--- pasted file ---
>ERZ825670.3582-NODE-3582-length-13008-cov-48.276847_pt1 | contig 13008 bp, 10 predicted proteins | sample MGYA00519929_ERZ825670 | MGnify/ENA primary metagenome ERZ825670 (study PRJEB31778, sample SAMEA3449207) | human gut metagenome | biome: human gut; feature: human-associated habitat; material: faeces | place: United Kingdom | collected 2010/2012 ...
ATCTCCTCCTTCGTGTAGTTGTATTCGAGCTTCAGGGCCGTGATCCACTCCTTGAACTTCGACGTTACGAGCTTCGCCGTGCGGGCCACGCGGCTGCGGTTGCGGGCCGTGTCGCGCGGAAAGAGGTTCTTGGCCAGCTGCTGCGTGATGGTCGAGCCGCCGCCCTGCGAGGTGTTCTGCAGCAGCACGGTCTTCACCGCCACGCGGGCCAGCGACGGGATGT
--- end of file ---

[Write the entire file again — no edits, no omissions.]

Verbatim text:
>ERZ825670.3582-NODE-3582-length-13008-cov-48.276847_pt1 | contig 13008 bp, 10 predicted proteins | sample MGYA00519929_ERZ825670 | MGnify/ENA primary metagenome ERZ825670 (study PRJEB31778, sample SAMEA3449207) | human gut metagenome | biome: human gut; feature: human-associated habitat; material: faeces | place: United Kingdom | collected 2010/2012 ...
ATCTCCTCCTTCGTGTAGTTGTATTCGAGCTTCAGGGCCGTGATCCACTCCTTGAACTTCGACGTTACGAGCTTCGCCGTGCGGGCCACGCGGCTGCGGTTGCGGGCCGTGTCGCGCGGAAAGAGGTTCTTGGCCAGCTGCTGCGTGATGGTCGAGCCGCCGCCCTGCGAGGTGTTCTGCAGCAGCACGGTCTTCACCGCCACGCGGGCCAGCGACGGGATGT